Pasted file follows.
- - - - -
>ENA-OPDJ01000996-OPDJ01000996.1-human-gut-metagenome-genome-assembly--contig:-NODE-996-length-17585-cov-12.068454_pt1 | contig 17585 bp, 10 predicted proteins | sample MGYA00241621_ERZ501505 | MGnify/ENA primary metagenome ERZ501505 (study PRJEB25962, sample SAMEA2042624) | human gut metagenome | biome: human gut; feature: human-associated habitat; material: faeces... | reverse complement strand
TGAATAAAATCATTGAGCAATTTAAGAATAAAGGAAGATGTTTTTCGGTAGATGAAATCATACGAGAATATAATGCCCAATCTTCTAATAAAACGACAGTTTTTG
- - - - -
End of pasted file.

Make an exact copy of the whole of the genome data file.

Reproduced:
>ENA-OPDJ01000996-OPDJ01000996.1-human-gut-metagenome-genome-assembly--contig:-NODE-996-length-17585-cov-12.068454_pt1 | contig 17585 bp, 10 predicted proteins | sample MGYA00241621_ERZ501505 | MGnify/ENA primary metagenome ERZ501505 (study PRJEB25962, sample SAMEA2042624) | human gut metagenome | biome: human gut; feature: human-associated habitat; material: faeces... | reverse complement strand
TGAATAAAATCATTGAGCAATTTAAGAATAAAGGAAGATGTTTTTCGGTAGATGAAATCATACGAGAATATAATGCCCAATCTTCTAATAAAACGACAGTTTTTG